logo

Cosmos

The Centre on Social Movement Studies

logo

Oleg Zhuravlev

PhD candidate

I was born in the Soviet Union, in Russia in 1987. I began doing research in sociology while I was a student at Moscow State University. During my time at Moscow State University, I took part in an informal scholarly seminar where we studied contemporary western sociology and began our own research projects. This interaction with ambitious students and colleagues outside my university, my attendance of scholarly conferences, and my own independent reading of the contemporary sociological literature enabled me to develop a critical viewpoint on higher education in Russia. In 2007, the students from the Moscow State University sociology department who took part in this informal seminar formed the core of a pressure group whose goal was to improve the quality of the education provided by our department. When I was forced to leave Moscow State University as a result of my involvement with this protest group, I realized that self-education would not enable me to become a qualified sociologist. Therefore I completed my bachelor’s degree at the Institute of Sociology (Russian Academy of Sciences) and then enrolled in the master’s program at the European University in Saint Petersburg. I began to research university conflicts in various countries while simultaneously continuing my practical involvement with student and university protest and reform movements by participating in seminars and conferences with Russian and foreign students and teachers interested in the reform and democratization of higher education, and by participating in grassroots self-education initiatives. At present, several of my colleagues and I have succeeded in organizing the research group, involving young scholars, focused on the subject of politicization and a role of transformations of social networks in this process. I hope to continue our collective research while doing Ph.D. in EUI by linking different research activities.

Research interests  : depoliticization, politicization, youth, political socialization, movement

Research interests: depoliticization, politicization, youth, political socialization, and movement

News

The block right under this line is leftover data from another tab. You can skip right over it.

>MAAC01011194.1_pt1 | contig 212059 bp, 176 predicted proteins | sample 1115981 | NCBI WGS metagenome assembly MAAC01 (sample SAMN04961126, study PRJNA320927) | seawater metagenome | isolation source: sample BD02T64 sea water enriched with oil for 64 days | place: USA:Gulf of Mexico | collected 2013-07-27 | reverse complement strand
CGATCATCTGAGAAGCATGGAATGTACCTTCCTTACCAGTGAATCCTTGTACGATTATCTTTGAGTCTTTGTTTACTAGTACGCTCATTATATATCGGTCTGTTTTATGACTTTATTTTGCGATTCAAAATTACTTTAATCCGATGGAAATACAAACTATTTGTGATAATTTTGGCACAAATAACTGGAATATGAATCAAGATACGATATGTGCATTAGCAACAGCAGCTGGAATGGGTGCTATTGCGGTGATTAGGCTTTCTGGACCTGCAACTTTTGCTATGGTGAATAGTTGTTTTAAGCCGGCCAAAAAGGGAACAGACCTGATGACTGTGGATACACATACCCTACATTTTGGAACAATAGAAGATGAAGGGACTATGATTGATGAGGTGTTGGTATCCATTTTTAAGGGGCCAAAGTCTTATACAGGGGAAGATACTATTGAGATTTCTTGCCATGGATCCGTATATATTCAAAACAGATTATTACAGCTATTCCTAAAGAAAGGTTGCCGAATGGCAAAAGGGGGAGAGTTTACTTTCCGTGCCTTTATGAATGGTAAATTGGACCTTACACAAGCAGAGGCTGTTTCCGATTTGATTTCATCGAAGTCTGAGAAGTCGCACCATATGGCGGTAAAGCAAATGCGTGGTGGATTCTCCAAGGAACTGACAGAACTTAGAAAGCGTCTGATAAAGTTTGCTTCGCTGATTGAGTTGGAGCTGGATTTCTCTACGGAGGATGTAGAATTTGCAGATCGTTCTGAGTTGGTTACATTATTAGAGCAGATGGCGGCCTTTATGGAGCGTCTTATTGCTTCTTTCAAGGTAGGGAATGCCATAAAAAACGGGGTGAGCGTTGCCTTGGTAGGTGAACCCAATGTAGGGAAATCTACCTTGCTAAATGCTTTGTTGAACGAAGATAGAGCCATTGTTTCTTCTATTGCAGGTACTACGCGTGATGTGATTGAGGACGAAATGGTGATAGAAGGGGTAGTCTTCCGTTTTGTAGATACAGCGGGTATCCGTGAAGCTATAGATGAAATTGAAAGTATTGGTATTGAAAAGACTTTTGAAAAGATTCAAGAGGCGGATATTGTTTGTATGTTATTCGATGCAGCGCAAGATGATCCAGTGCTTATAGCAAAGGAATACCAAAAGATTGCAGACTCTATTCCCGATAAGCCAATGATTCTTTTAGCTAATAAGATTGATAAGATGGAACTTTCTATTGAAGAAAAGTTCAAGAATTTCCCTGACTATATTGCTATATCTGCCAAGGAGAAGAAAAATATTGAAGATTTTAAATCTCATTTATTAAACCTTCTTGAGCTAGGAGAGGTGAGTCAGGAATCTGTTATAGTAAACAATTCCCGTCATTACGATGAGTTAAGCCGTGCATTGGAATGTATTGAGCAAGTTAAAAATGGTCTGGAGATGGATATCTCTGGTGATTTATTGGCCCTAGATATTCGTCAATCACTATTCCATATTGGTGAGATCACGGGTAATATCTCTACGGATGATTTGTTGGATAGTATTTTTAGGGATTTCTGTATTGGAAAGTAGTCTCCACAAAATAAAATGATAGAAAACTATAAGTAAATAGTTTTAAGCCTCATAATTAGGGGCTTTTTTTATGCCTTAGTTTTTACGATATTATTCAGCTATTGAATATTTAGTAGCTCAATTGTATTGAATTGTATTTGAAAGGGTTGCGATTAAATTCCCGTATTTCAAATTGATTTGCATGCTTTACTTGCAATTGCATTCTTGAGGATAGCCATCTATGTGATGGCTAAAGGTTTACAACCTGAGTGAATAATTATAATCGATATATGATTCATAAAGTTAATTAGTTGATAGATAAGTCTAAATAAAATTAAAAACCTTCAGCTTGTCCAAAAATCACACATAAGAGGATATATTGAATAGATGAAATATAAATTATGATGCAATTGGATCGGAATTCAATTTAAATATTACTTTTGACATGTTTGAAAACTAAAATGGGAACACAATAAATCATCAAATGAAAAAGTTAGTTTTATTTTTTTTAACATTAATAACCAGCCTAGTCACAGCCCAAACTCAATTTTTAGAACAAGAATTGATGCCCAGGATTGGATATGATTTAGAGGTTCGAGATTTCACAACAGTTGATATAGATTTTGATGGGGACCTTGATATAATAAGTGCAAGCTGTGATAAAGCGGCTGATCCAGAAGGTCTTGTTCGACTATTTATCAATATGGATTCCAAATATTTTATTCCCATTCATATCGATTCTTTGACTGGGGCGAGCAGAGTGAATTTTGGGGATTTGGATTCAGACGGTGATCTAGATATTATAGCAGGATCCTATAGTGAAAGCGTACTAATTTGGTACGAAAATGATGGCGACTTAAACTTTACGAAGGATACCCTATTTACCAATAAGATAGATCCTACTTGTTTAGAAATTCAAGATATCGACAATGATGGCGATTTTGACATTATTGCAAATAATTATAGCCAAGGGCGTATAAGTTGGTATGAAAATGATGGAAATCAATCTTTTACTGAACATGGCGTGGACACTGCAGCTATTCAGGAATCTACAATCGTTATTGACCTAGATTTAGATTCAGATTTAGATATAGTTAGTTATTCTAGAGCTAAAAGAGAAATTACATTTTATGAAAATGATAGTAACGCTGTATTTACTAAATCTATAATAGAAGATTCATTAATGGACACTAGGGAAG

13/12/2017

Call for Paper: Conference “1968-2018, fifty years after: Where is the social movements field going?”

alt
Taking the 1968 anniversary as a stimulating moment for reflection, this conference seeks to provide space for looking at the implications of that period on social movement research as well as addressing a number of key questions in current social movement research.

04/12/2017

Martin Portos Garcia wins the ISA's Seventh Worldwide Competition for Junior Sociologists

alt
The International Sociological Association has just announced the list of the winners of the Seventh Worldwide Competition for Junior Sociologists engaged in social research, amongst which Martin Portos Garcia - post-doc fellow at COSMOS

10/11/2017

Call for Application Now Open: Summer School on Youth Political Participation in Times of Inequalities

alt
We are pleased to announce that the call for applications is now open for the Summer School on Youth Political Participation in Times of Inequalities, sponsored by the Reinventing Democracy in Europe: Youth Doing Politics in Times of Increasing Inequalities project (EURYKA) and the Centre on Social Movement Studies (COSMOS).

Publications

Journal Article - 2017

Repertoires of knowledge practices: Social movements in times of crisis

Donatella della Porta and Elena Pavan
Starting from the assumption that knowledge becomes all the more important for movements in times of crisis, as old structures are challenged and new ones envisaged and proved feasible, the purpose of this paper is to suggest ways to expand the toolkit of social movement studies in order to empirically address knowledge practices as a meaningful part of contemporary progressive activism.

Journal Article - 2017

’Solidarietà sconvenienti’. Reti online di estrema destra contro e per la riforma dell’Europa

Elena Pavan and Manuela Caiani
By focusing on the websites of extreme right organizations in six European countries (Austria, France, Germany, Italy, Spain and the United Kingdom) and by making a combined use of digital research tools and social network analysis, we explore how extreme right organizations make a strategic use of ICTs to connect in the online space and the arguments they move forward to criticize and reform current projects of European integration. Our results suggest that ICTs sustain the construction of inconvenient solidarities in heterogeneous ways, supporting different modes of online conversations amongst extreme right websites which, in turn, affect their capacity to propose shared critiques and proposals to reform the European Union.